US government bonds and stocks were sold off after employment data showed hot business conditions, prompting traders to boost their expectations of an interest rate hike by the Federal Reserve.
Treasury yields rose after a closely watched US jobs report showed employers added 528,000 jobs in Julymore than double the 250,000 that economists had expected and up sharply from 398,000 in June.
The two-year Treasury yield, which is influenced by monetary policy expectations, rose more than 0.2 percentage point to 3.27 percent — a sharp jump for a market that usually moves in small increments. Long-term bonds have come under more subdued pressure.
Meanwhile, the S&P 500 was down 0.4 percent in the afternoon as traders were concerned about the potential for tighter interest rate hikes from feed it. The high-tech Nasdaq Composite, whose components are particularly sensitive to interest rates, was down 0.8 percent. Both indices regained some losses earlier in the day.
“The narrative would be that it got really hot, the Federal Reserve was right, and the markets were wrong,” said Jim Poulsen, chief investment analyst at The Leuthold Group. “I think it’s a muted response…in the stock and bond market to the emotion generated by the headline numbers.”
Max jobs data for the week as market participants boosted their expectations for monetary tightening in the US after comments by several Federal Reserve officials.
Mary Daly, president of the Federal Reserve Bank of San Francisco, said the central bank was “Not close at all“With its battle to cool inflation, which continues to rise to 40-year highs. Chicago Fed President Charles Evans said he believes a 0.5 percentage point increase at the next policy meeting in September would be appropriate. However, he left the door open In front of a bigger rise of 0.75 percentage point, which he said “could be good too”.
Trading in federal fund futures on Friday showed that markets expect the Federal Reserve’s key interest rate to peak at 3.64 percent in March 2023, up from 3.46 percent before the jobs report was released. The federal funds rate is currently in a range of 2.25 to 2.50 percent.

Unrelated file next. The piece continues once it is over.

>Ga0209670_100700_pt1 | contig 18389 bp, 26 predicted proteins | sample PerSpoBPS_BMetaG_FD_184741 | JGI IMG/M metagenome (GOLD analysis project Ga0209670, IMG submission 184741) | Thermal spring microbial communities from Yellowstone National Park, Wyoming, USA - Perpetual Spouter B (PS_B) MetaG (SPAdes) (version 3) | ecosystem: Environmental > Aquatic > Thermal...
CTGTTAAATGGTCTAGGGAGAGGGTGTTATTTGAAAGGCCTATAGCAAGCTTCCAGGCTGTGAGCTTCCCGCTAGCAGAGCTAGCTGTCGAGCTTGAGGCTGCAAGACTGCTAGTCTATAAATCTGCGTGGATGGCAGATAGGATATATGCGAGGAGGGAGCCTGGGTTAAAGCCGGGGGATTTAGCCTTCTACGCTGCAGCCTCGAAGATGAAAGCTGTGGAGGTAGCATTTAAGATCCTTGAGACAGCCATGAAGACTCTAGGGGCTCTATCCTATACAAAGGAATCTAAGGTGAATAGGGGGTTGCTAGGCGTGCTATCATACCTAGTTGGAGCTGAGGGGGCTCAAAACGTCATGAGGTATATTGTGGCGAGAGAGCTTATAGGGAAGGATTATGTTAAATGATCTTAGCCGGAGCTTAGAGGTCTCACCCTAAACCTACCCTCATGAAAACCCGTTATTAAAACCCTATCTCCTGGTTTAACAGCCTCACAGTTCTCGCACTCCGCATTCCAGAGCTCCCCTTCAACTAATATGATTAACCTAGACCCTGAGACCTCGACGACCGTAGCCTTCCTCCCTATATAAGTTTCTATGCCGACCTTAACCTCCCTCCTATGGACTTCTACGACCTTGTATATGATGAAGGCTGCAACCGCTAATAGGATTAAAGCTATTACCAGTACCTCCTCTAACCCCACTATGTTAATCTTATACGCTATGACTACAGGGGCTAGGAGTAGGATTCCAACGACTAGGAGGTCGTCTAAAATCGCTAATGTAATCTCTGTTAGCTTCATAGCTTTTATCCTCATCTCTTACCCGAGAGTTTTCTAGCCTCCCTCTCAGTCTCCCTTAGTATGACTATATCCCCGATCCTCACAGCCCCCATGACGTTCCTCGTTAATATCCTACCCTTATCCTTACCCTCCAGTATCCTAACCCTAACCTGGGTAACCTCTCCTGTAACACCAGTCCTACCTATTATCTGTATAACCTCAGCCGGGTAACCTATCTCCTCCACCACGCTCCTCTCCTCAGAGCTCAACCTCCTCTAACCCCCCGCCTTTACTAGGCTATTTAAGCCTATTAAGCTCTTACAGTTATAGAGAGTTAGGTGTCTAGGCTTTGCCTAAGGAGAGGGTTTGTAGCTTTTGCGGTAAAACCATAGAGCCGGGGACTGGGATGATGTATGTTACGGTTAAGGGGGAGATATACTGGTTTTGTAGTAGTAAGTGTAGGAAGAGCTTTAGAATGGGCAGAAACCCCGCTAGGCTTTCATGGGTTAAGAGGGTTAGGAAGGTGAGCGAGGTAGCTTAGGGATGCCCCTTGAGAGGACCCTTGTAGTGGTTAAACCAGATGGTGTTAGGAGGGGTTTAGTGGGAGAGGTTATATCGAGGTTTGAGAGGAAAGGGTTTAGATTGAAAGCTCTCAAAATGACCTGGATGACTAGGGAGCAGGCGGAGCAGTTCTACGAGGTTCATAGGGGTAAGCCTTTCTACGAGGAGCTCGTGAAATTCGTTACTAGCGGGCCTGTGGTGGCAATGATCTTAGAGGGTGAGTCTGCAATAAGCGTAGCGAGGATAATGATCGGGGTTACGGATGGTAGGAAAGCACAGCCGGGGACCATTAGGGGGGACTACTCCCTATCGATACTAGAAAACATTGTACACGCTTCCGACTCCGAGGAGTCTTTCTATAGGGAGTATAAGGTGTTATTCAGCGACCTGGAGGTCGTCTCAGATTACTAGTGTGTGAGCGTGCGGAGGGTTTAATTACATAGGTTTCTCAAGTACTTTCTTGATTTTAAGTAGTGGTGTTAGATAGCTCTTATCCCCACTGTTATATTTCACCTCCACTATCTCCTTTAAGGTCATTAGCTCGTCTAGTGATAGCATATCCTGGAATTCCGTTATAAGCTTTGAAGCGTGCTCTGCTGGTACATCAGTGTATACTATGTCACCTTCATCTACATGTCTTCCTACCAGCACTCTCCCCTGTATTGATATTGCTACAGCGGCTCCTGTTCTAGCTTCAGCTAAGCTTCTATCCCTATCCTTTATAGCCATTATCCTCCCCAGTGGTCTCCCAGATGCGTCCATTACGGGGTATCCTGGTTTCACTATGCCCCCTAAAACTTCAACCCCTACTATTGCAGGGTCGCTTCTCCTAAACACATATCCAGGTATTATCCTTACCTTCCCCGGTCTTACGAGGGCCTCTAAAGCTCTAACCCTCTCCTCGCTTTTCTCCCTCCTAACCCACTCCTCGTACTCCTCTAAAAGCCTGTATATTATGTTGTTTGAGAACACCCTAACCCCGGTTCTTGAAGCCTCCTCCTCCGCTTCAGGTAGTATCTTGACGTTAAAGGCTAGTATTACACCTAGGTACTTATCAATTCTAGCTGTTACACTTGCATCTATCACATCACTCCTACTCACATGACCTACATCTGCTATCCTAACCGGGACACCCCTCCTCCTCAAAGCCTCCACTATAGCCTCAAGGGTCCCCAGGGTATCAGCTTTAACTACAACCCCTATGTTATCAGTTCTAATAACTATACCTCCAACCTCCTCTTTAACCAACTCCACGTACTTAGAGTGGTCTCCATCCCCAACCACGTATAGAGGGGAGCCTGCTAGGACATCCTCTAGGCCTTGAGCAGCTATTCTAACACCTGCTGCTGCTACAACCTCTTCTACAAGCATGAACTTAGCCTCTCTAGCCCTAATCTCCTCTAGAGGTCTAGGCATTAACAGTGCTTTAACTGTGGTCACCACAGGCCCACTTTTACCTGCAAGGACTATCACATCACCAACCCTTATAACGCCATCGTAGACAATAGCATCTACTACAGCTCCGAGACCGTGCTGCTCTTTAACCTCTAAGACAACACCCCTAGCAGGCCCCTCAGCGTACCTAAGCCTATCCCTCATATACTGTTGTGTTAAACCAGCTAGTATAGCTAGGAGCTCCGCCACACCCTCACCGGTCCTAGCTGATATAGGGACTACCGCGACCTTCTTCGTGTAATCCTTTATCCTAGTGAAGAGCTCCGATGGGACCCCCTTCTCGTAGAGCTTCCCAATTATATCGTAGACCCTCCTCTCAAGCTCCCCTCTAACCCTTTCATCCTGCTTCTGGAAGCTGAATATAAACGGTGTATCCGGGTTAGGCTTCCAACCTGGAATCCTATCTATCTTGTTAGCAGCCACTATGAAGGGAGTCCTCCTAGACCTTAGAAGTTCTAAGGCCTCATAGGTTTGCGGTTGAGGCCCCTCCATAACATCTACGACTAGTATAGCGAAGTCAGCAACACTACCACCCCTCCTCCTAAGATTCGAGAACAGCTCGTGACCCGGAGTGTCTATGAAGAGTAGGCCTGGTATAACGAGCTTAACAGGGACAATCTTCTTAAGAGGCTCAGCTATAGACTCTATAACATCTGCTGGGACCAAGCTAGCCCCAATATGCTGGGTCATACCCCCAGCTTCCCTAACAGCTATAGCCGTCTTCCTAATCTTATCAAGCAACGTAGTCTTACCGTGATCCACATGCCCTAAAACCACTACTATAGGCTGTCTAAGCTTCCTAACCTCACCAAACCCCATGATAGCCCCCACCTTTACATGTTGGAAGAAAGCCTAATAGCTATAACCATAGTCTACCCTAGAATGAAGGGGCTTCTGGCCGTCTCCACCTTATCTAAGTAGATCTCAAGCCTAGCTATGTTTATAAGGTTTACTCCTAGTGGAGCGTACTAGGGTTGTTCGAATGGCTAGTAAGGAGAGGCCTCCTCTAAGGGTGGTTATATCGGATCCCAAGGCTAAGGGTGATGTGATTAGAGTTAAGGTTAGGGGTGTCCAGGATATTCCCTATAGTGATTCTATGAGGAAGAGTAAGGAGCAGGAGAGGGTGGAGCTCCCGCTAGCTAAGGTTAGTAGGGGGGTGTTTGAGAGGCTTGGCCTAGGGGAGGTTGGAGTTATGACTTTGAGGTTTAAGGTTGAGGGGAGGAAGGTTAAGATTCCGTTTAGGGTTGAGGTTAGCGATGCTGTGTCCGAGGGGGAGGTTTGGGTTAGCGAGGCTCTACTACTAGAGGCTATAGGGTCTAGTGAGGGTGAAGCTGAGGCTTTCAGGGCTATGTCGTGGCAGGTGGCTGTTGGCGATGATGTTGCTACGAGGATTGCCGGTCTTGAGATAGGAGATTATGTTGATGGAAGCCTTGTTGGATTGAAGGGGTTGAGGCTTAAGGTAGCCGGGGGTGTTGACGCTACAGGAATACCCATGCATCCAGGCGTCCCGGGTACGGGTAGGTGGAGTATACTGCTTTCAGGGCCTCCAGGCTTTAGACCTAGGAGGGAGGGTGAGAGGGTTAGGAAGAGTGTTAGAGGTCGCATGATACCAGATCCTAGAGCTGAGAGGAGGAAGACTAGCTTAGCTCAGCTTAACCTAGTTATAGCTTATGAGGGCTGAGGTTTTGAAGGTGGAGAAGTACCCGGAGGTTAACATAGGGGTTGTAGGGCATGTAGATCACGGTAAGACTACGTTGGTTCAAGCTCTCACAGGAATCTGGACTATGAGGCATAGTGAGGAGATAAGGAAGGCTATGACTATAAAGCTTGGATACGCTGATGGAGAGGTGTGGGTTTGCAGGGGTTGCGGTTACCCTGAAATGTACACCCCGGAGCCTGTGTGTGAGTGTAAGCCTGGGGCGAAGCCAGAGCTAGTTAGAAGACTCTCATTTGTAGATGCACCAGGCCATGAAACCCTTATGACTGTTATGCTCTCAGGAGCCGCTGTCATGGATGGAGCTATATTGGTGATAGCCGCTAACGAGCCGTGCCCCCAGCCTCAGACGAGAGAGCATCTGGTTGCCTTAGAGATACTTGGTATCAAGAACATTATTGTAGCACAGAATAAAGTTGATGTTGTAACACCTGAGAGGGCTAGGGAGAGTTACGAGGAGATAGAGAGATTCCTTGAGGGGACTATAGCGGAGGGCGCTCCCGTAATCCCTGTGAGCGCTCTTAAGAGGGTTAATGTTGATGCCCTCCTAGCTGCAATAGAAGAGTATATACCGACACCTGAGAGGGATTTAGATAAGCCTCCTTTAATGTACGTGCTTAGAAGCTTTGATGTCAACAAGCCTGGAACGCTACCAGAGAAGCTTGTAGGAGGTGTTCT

Strong jobs data, which also showed the unemployment rate returned to its lowest level in half a century, helped calm some fears that the world’s largest economy could be headed into a recession. It could also give the Fed an impetus to continue its rapid increases in interest rates, after it pushed borrowing costs up 0.75 percentage points in June and July.
“The unexpected acceleration in non-farm payroll growth in July, combined with a further decline in the unemployment rate and a renewed rise in wage pressure, mocks claims that the economy is on the brink of recession,” Michael said. Pierce, an economist at Capital Economics, who added that “every detail [of the report] It appears to support the continued aggressive rate hike from the Federal Reserve.”
However, the impact of the jobs report on the treasury market has exacerbated the extent to which two-year Treasury yields are outpacing those in the 10-year note. A so-called yield curve inversion is usually seen as an indication of an impending economic downturn. After the data, the difference between yields has been at its most reversible since August 2000.
The US dollar followed higher Treasury yields on Friday, with an index that tracks the currency up against six of its peers by 0.8 percent. The British pound and the euro fell by about 0.6 percent, while the Japanese yen fell by about 1.7 percent.
On the equity front, European shares slid, with the regional Stoxx 600 Index closing 0.8 percent lower. Asian stocks gained, with Hong Kong’s Hang Seng Index up 0.1 percent.
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